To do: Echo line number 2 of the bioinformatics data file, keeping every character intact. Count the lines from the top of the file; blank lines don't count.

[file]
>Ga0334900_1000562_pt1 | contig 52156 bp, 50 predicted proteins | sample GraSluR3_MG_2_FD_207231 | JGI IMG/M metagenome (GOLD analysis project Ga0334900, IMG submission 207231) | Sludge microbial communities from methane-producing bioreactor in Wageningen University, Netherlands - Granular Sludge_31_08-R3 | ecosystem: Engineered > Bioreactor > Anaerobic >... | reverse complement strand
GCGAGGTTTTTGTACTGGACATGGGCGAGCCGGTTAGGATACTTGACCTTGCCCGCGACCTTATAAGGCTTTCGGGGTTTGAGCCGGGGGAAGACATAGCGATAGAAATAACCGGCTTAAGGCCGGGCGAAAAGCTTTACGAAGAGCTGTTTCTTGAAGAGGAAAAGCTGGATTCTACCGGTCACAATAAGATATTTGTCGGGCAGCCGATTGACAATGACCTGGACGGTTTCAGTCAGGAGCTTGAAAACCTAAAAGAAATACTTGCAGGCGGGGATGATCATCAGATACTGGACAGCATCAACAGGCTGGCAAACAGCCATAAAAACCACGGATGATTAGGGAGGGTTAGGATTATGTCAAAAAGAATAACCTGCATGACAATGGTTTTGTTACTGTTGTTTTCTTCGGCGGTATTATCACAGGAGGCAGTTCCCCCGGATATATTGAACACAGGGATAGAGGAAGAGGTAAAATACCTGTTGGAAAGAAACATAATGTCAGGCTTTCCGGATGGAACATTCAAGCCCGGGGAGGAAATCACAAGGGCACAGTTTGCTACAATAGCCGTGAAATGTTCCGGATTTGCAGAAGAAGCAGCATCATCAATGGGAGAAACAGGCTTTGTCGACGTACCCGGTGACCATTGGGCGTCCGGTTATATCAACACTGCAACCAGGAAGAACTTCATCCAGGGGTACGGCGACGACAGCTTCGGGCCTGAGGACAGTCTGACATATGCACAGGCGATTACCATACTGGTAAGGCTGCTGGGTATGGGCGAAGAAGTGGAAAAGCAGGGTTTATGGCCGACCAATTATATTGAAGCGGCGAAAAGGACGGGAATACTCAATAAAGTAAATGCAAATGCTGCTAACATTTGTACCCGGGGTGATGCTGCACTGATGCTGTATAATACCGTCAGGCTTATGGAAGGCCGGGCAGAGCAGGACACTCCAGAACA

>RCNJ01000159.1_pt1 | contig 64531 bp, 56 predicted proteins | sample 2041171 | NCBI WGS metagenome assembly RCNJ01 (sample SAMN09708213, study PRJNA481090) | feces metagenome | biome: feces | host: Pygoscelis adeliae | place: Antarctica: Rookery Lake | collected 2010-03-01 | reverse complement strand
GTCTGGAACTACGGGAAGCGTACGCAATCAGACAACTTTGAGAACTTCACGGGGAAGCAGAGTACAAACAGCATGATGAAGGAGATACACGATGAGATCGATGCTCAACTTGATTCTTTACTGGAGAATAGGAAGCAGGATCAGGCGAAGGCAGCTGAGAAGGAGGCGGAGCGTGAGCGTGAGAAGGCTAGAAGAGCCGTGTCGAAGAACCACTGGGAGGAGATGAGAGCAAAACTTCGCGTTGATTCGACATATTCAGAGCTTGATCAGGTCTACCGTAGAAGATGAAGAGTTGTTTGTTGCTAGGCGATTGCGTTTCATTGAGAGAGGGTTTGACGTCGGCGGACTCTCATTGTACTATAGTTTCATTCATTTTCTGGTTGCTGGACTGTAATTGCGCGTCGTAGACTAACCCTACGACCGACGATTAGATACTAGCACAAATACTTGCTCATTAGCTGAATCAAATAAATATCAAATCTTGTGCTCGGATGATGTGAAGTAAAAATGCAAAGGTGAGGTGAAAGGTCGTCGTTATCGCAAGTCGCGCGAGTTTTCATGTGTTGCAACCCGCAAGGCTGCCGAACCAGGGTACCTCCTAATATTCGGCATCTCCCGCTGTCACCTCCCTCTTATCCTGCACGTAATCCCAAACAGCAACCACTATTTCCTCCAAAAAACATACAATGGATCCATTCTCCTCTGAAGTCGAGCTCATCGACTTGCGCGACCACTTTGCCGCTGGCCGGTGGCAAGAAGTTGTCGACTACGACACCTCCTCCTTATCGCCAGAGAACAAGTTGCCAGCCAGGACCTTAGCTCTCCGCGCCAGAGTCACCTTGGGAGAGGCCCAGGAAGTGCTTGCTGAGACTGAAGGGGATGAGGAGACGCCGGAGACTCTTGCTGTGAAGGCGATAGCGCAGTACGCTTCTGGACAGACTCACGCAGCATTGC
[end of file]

GCGAGGTTTTTGTACTGGACATGGGCGAGCCGGTTAGGATACTTGACCTTGCCCGCGACCTTATAAGGCTTTCGGGGTTTGAGCCGGGGGAAGACATAGCGATAGAAATAACCGGCTTAAGGCCGGGCGAAAAGCTTTACGAAGAGCTGTTTCTTGAAGAGGAAAAGCTGGATTCTACCGGTCACAATAAGATATTTGTCGGGCAGCCGATTGACAATGACCTGGACGGTTTCAGTCAGGAGCTTGAAAACCTAAAAGAAATACTTGCAGGCGGGGATGATCATCAGATACTGGACAGCATCAACAGGCTGGCAAACAGCCATAAAAACCACGGATGATTAGGGAGGGTTAGGATTATGTCAAAAAGAATAACCTGCATGACAATGGTTTTGTTACTGTTGTTTTCTTCGGCGGTATTATCACAGGAGGCAGTTCCCCCGGATATATTGAACACAGGGATAGAGGAAGAGGTAAAATACCTGTTGGAAAGAAACATAATGTCAGGCTTTCCGGATGGAACATTCAAGCCCGGGGAGGAAATCACAAGGGCACAGTTTGCTACAATAGCCGTGAAATGTTCCGGATTTGCAGAAGAAGCAGCATCATCAATGGGAGAAACAGGCTTTGTCGACGTACCCGGTGACCATTGGGCGTCCGGTTATATCAACACTGCAACCAGGAAGAACTTCATCCAGGGGTACGGCGACGACAGCTTCGGGCCTGAGGACAGTCTGACATATGCACAGGCGATTACCATACTGGTAAGGCTGCTGGGTATGGGCGAAGAAGTGGAAAAGCAGGGTTTATGGCCGACCAATTATATTGAAGCGGCGAAAAGGACGGGAATACTCAATAAAGTAAATGCAAATGCTGCTAACATTTGTACCCGGGGTGATGCTGCACTGATGCTGTATAATACCGTCAGGCTTATGGAAGGCCGGGCAGAGCAGGACACTCCAGAACA